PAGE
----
And there are others ! On August the 22nd of 2021, another law arrived : the Climate and Resilience Act, which aims to massively reduce our greenhouse gas (GHG) emissions, in a spirit of social justice. Article 2 of the Climate and Resilience Act states that environmental labelling must provide information on “the ecological footprint of the goods and services considered over their entire life cycle”.

As far as food is concerned in France, there has been a lot of talk about the Nutri-score, the nutritional labelling system on the front of packaging created by Santé publique France to help consumers make informed choices about the nutritional composition of products. With fashion, it’s much more complicated ! When it comes to environmental labelling, we won’t be using this “A, B, C, D” punctuation system with a colour scale. This is still under consideration.

If we want to meet the 8 impact criteria announced by the French government last March for the future environmental score (i.e. water consumption, physical durability of textiles, production conditions, use of pesticides and chemicals, release of microplastics, recovery of recycled materials, recovery of reconditioned textiles and impact of fast fashion), we have a major traceability issue to work out. These studies and research projects were carried out with DEFI and the Comité Stratégique de la Filière (CSF) Mode et Luxe: we provide companies with tools to help them make their choices and raise their awareness of this issue.

Consequently, traceability is one of the major challenges of the next two years. All this entails reorganisation, particularly in terms of finance and human resources, as a number of departments within the company will be affected (studio, production, IT Solution Development, etc.).

Tell us about “Green Ressources”: what is it all about?

On the Federation’s website, we have put together a directory of solutions to help brands succeed or accelerate their transition to a more sustainable model. This tool helps companies to identify the skills they need and find their service providers: consultancies, business coaches, second-hand or recycling specialists, etc. This CSR ecosystem is selected by a committee of ten experts who validate them.

What will happen on January 1st 2024?

The method for environmental labelling, which was scheduled for 2024, has not yet been decided. In terms of the European timetable, the deadlines for implementing these changes are slower than in France. Harmonising methodologies is quite difficult ! So next year, environmental labelling will not be compulsory; it will be voluntary and regulated. We can only hope that by 2025 it will be compulsory…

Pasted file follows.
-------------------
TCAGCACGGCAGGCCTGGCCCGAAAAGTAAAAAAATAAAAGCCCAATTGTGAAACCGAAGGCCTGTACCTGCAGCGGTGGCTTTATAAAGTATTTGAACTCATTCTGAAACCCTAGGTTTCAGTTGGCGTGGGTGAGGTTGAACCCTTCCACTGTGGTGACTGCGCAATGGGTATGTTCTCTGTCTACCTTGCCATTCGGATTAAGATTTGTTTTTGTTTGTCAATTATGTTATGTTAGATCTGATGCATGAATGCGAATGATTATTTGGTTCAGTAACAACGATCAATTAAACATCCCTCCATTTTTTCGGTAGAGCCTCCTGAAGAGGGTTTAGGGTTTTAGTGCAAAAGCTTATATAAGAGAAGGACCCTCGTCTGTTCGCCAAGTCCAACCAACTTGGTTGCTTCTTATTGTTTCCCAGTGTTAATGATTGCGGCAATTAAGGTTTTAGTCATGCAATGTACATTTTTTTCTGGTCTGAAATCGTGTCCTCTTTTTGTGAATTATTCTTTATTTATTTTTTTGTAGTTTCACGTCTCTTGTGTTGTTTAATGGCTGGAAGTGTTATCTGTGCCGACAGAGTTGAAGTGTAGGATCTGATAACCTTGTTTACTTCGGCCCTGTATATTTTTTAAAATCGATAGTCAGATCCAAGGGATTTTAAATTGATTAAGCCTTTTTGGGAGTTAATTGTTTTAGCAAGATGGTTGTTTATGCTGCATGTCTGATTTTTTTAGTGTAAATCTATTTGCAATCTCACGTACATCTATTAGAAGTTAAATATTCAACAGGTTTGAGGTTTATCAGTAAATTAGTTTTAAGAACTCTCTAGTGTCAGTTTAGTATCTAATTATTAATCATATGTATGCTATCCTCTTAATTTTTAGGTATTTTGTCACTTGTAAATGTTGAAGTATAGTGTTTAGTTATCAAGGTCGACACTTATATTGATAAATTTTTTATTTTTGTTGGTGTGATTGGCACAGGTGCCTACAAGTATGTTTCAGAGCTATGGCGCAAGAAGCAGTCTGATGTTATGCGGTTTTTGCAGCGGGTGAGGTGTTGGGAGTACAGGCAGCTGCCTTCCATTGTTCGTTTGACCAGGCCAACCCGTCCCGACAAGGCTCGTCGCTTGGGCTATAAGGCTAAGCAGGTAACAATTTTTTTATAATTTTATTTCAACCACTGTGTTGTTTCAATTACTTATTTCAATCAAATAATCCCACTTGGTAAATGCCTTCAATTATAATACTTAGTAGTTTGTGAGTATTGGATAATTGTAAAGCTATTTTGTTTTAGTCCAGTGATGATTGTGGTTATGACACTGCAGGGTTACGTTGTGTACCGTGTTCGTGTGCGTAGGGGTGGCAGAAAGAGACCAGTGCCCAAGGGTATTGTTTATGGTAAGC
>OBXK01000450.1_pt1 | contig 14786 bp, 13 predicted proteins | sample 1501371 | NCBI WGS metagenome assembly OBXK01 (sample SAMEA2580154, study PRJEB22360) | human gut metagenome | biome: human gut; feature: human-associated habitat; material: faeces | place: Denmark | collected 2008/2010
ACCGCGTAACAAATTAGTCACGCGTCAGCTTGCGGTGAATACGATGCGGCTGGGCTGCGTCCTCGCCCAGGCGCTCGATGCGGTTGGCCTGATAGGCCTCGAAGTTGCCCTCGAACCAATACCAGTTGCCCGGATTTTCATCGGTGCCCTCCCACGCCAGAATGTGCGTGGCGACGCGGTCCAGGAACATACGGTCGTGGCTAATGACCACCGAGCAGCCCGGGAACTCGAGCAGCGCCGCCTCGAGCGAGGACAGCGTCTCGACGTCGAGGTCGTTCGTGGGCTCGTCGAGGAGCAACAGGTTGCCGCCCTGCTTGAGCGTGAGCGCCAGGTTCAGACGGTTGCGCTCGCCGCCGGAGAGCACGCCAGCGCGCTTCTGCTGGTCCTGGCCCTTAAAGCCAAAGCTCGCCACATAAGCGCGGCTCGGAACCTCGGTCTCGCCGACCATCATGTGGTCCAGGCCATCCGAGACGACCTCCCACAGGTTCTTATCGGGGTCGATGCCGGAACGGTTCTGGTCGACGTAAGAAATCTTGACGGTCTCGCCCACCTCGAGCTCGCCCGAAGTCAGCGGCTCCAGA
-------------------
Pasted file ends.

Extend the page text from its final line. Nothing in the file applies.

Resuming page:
What challenges do you face on a daily basis ?

The biggest challenge is to get as many companies on board as possible. Even if you offer them free support, you still have to go out and convince them. We’re dealing with small companies that have a whole host of constraints, so it’s difficult for them to take a step back, partly on these issues, which are sometimes seen as a constraint. What’s more, some companies no longer want to hear about CSR because it’s “too complicated and restrictive”.

The FFPPF is also involved in fast fashion : what is your opinion on this subject?

We have research projects underway to take stock of fast fashion. And when it comes to the big Chinese ultra fast fashion groups, I think we need to avoid talking about them too much and make consumers feel less guilty. The focus should be more on good practice. Consumers are intelligent enough to realise, at some point, that they need to buy more responsible products, provided they don’t cost much more.

“Awareness and change come one step at a time; we have to be humble enough to recognise that.”

Adeline Dargent

What are your projects ?

We will continue to develop educational and accessible tools, because our aim is to help as many businesses as possible make the ecological transition.

We’re also going to continue to lobby public authorities, to apply for budgets – and that’s our role as a Federation – to ensure that all these methodologies are not too costly for companies to implement. The important thing is that they work on the traceability of their products, a sine qua non if they are to survive in the market.

Photo : Adeline Dargent

Visit the FFPPF’s website

Read more about ethical fashion in our magazine